The Nigerian film industry, Nollywood, produced its highest movies in five years in the second quarter (Q2) of 2021, but piracy is crimping the industry’s profitability.
According to the National Bureau of Statistics (NBS), Nollywood produced 635 movies in Q2’ 2021 compared with 626 movies produced in the same period last year. Its growth in Q2’ 2021 is the highest compared with the same period in the last five years.
“Piracy tops the list of the film industry’s many challenges fuelled by weak enforcement of Nigeria’s copyright law,” analysts at FBNQuest note.
“In the digital era of today, piracy has morphed into illegal download and distribution of movies without paying for them. Other challenges include lack of financing, poor infrastructure, and inadequate capacity,” the analysts say.
According to the World Bank, for every legitimate copy (of a Nigerian film) sold, nine others are pirated. As at 2014, an estimated N82 billion was reported to have been lost by Nollywood alone to piracy. There are currently few legal channels for exporting movies; little or no returns go to the film makers.
Challenges such as lack of financing and poor infrastructure also hinder Nollywood’s full potential.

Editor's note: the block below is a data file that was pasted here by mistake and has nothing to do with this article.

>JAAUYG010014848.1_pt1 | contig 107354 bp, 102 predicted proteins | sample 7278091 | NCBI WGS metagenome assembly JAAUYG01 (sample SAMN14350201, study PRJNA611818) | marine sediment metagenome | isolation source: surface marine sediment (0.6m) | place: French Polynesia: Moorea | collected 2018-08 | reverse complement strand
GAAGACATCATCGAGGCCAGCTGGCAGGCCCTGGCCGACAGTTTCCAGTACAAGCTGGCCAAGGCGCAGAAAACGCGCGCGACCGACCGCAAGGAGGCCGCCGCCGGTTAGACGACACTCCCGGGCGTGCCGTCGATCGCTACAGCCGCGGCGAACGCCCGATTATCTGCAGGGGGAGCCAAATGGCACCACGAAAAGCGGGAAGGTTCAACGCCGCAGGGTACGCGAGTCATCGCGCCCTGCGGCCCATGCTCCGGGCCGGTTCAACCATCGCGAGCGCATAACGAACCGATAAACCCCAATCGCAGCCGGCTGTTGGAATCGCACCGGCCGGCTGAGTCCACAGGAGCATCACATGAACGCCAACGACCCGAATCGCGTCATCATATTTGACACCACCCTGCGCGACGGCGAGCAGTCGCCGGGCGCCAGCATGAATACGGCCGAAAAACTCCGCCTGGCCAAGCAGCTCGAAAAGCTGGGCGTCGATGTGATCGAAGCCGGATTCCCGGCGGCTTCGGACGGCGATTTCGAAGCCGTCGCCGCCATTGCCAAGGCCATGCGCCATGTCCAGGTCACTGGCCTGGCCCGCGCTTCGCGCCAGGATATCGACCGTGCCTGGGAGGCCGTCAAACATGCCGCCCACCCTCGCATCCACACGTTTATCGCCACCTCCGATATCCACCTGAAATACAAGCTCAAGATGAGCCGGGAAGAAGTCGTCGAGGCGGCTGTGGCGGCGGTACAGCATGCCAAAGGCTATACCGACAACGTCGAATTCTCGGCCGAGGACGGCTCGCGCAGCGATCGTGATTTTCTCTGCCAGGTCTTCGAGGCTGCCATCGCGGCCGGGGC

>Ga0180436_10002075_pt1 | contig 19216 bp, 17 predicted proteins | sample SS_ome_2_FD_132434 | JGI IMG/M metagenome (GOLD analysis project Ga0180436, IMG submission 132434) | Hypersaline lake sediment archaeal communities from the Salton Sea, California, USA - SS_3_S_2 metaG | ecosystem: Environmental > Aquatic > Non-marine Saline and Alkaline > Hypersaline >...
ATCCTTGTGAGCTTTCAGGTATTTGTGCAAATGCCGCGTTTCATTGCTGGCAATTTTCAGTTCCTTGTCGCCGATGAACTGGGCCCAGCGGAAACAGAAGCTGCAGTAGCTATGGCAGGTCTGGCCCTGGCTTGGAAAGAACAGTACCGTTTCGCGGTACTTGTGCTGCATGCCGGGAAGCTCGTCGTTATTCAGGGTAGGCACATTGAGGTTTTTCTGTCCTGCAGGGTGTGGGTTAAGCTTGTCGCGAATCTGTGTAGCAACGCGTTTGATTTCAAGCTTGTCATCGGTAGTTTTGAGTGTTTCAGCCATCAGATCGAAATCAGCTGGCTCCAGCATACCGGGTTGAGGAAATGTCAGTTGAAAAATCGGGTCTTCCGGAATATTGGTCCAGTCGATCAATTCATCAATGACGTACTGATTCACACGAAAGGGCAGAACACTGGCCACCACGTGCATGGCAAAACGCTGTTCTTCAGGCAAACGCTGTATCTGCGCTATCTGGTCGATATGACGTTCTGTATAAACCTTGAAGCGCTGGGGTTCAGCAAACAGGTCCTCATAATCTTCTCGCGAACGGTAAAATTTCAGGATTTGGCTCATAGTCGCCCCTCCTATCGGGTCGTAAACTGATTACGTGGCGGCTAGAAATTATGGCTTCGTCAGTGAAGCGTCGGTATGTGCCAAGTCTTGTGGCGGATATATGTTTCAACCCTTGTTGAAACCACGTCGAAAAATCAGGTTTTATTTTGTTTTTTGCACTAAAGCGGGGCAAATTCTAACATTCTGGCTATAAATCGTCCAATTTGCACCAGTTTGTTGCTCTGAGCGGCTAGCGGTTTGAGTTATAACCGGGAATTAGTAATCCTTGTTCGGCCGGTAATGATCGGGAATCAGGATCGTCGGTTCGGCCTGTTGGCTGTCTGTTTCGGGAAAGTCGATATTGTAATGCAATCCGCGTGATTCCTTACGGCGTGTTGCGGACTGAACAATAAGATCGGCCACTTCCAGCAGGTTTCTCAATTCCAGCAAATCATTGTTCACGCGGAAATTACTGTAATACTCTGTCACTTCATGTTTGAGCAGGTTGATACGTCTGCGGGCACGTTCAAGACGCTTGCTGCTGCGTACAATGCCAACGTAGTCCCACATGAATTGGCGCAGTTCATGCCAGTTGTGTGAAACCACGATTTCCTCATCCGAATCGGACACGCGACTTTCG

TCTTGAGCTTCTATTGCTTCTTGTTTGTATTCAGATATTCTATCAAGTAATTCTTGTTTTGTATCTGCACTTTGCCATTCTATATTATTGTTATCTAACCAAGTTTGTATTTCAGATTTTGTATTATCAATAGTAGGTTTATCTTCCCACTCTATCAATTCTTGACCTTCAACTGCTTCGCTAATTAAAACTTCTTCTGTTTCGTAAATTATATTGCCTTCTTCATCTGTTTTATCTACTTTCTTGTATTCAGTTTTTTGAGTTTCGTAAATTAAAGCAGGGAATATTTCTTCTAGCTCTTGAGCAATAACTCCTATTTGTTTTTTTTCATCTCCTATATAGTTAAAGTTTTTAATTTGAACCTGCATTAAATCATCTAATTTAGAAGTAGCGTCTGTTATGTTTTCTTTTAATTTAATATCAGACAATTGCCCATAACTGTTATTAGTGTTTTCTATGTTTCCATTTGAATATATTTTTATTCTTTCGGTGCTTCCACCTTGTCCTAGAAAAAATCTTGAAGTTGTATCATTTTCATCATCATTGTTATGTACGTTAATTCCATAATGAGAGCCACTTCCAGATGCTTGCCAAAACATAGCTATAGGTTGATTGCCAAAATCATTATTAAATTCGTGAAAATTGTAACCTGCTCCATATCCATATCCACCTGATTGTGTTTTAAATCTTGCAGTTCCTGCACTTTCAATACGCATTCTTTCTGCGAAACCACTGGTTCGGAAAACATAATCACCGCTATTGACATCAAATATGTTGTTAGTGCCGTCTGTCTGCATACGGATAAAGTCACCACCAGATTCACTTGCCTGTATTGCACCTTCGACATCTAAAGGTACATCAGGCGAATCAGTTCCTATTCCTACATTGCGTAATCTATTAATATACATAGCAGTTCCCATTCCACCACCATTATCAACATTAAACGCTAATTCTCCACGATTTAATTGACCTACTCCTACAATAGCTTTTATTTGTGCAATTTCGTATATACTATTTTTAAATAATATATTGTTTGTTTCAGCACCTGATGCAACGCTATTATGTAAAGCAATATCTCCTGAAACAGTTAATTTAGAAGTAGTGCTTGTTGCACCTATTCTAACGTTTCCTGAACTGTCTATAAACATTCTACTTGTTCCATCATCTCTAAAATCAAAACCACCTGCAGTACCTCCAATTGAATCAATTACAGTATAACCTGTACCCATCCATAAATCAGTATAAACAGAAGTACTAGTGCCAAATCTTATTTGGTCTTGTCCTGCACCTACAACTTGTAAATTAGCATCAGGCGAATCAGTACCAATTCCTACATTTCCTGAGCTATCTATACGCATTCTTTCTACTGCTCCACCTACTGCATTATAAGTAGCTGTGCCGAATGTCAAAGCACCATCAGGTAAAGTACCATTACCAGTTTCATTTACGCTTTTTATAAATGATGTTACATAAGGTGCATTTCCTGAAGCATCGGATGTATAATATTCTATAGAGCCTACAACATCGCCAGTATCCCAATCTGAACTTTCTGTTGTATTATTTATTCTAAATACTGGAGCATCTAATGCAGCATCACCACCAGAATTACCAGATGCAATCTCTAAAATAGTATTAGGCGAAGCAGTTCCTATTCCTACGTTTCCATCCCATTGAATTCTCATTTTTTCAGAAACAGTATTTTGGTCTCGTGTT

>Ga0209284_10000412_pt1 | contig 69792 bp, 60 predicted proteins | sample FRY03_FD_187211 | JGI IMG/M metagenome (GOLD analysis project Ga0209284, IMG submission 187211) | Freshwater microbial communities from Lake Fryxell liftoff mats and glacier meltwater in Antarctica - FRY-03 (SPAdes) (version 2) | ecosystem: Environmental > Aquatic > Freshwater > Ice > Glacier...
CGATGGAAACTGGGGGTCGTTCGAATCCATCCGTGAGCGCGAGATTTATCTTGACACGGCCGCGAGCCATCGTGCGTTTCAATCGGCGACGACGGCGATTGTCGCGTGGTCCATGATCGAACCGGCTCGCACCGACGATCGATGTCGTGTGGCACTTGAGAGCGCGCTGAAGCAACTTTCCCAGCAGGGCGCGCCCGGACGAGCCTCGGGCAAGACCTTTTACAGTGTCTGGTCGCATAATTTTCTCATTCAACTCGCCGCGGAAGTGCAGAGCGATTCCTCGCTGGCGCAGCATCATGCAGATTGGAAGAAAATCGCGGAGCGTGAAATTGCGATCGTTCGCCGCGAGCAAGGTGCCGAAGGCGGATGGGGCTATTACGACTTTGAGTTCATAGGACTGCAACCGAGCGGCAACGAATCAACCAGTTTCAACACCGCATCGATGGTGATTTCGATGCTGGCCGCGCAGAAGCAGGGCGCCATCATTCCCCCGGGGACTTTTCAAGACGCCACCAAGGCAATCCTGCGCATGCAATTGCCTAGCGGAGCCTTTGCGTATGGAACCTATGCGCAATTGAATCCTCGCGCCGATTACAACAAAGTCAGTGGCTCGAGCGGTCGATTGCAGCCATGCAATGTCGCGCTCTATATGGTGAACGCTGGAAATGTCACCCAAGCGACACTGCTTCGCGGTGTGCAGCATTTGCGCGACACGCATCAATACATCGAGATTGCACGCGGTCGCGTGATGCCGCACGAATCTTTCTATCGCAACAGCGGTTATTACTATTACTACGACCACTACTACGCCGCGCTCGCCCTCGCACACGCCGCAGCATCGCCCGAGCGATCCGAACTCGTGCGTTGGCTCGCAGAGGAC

Nollywood is the second largest film producer globally in terms of value, the number of annual films, revenue, and popularity, second only to India’s Bollywood.
The industry’s radical growth in movie production occurred in 2020, when the COVID-19 pandemic hit and cinemas were shut.
Film producers took advantage of the pandemic-fuelled video streaming trend on platforms like YouTube, Netflix, and other indigenous digital platforms, a movie producer told BusinessDay.
Netflix, for instance, recorded an additional 37 million paid memberships last year.
The Nigerian entertainment sector was identified as one of the priority sectors in the 2017-2020 Economic Recovery and Growth Plan (ERGP) because it represents a potential growth driver for the economy.
Nollywood is a significant part of the Arts, Entertainment and Recreation Sector that contributed 2.3 percent to Nigeria’s Gross Domestic Product (GDP) in 2016, but its contribution declined to 1.22 percent in Q2’ 2021.
Despite its huge economic potentials for transforming Nigeria’s economic status, its continued growth hinges on the sector’s ability to address certain challenges.
However, the key to unlocking Nollywood’s full potential is in addressing these challenges, according to experts.
PwC, a leading consulting firm, has projected that Nigeria’s Entertainment and Media (E&M) industry’s revenue will rise from $7.68 billion in 2021 to $14.82 billion in 2025.
Analysts at FBNQuest recommend that given the recent popularity of video streaming, the industry must also take advantage of improving internet penetration to expand the reach of its offerings.
Also, collaborations and co-productions with global film producers are encouraged to increase the industry’s exportable content and improve its visibility outside of Africa.